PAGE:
Category Archives: Space

Not NASA’s Space Program

Here’s a UPI story about alt-space. The writer, Irene Mona Klotz (of whom I hadn’t previously heard), seems to get it. It’s great to see this kind of coverage in the mainstream press.

What’s even better is that it’s the first in a series on the emerging suborbital industry.

Not NASA’s Space Program

Here’s a UPI story about alt-space. The writer, Irene Mona Klotz (of whom I hadn’t previously heard), seems to get it. It’s great to see this kind of coverage in the mainstream press.

What’s even better is that it’s the first in a series on the emerging suborbital industry.

Not NASA’s Space Program

Here’s a UPI story about alt-space. The writer, Irene Mona Klotz (of whom I hadn’t previously heard), seems to get it. It’s great to see this kind of coverage in the mainstream press.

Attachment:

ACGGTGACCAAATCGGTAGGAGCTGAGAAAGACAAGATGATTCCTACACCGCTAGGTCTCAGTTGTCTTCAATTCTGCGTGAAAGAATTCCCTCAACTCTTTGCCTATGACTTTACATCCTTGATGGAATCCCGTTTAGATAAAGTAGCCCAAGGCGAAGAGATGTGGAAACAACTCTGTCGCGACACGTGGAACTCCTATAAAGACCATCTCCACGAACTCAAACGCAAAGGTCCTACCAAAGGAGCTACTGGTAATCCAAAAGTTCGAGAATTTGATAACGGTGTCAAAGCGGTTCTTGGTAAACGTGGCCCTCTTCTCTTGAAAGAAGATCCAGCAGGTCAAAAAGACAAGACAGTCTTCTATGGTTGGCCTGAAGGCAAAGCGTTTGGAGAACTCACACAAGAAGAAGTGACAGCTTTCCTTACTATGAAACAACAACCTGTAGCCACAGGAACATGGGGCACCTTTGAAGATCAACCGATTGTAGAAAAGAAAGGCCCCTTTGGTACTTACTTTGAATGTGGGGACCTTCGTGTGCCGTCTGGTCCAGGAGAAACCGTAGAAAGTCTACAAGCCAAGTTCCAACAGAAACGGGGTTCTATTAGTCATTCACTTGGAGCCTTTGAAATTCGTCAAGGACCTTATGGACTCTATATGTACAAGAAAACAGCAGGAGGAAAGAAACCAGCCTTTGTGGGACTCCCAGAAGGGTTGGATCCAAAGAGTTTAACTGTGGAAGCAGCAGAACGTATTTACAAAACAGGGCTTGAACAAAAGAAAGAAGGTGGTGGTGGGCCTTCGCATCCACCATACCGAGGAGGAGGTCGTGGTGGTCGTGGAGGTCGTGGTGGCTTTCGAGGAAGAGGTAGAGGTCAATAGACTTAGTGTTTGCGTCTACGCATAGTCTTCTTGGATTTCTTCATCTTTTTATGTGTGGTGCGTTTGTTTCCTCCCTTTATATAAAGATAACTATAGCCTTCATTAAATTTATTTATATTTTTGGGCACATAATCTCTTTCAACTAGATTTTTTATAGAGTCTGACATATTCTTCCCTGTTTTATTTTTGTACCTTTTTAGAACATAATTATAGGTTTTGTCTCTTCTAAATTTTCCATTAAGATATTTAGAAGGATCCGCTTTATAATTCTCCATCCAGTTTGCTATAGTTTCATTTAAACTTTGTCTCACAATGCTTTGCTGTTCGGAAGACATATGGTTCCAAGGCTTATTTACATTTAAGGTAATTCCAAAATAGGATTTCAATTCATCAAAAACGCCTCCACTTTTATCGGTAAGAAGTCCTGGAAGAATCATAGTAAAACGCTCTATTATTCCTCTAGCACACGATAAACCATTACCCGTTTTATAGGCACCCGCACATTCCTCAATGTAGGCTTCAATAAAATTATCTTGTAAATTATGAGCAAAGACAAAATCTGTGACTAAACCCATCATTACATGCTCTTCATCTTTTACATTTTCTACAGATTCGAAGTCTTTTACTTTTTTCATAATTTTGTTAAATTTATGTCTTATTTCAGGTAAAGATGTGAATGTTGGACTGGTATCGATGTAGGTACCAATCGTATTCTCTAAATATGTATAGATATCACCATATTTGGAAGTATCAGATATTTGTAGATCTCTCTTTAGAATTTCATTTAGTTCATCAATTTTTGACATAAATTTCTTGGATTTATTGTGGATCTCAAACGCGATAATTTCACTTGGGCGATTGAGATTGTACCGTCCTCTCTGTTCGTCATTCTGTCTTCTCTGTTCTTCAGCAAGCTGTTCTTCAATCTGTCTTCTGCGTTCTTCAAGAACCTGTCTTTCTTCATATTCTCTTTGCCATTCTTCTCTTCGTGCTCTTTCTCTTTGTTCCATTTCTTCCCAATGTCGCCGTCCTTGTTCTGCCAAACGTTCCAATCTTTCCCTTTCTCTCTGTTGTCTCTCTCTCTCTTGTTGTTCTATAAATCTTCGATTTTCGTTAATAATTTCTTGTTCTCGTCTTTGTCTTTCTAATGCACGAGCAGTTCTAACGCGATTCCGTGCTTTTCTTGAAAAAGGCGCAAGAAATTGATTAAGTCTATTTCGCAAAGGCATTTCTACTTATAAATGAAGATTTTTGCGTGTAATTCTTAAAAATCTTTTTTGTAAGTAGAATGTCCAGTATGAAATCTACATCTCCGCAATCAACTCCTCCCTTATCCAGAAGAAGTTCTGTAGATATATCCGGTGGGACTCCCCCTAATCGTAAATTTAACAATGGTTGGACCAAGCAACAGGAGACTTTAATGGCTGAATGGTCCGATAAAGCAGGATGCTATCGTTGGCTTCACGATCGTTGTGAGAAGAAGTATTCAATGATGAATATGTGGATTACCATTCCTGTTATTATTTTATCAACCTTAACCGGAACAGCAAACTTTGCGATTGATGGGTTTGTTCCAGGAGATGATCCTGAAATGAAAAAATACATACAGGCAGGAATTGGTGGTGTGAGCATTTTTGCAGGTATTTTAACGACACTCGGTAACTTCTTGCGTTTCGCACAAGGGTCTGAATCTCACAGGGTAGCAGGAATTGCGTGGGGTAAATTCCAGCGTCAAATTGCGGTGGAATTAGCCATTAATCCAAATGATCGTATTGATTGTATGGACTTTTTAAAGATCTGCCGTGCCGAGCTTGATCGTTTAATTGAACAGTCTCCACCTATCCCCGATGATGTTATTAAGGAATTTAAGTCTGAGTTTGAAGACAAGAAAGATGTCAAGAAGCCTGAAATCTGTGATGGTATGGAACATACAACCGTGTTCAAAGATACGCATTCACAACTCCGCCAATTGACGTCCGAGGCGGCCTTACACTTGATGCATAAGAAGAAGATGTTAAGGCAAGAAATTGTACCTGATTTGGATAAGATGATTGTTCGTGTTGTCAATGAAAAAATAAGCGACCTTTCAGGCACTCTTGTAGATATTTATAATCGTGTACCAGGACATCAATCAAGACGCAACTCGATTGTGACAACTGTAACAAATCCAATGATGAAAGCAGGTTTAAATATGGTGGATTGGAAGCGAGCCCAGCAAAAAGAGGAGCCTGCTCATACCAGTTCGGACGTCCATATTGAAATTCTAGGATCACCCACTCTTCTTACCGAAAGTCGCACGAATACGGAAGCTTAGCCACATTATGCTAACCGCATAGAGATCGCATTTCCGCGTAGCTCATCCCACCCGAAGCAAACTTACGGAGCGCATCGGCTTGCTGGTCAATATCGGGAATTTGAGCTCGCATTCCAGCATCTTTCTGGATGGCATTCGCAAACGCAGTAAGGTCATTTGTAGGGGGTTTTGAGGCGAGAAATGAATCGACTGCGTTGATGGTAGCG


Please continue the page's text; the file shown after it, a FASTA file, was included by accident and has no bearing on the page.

What’s even better is that it’s the first in a series on the emerging suborbital industry.

Hope Springs Eternal

Yes, Andrew, it’s just for one day, unfortunately.

And I assume that this means that the NASA briefing in response to the Aldridge report, which was supposed to occur on that day, will be postponed until Monday?

[Update]

A couple commenters aren’t reading my post carefully. I’m not referring to the Aldridge Report release, which is scheduled for Thursday. I’m referring to the NASA response to it, which was scheduled for Friday. Follow the link.

[Update late afternoon]

As another commenter points out, the whole thing has been delayed until next week.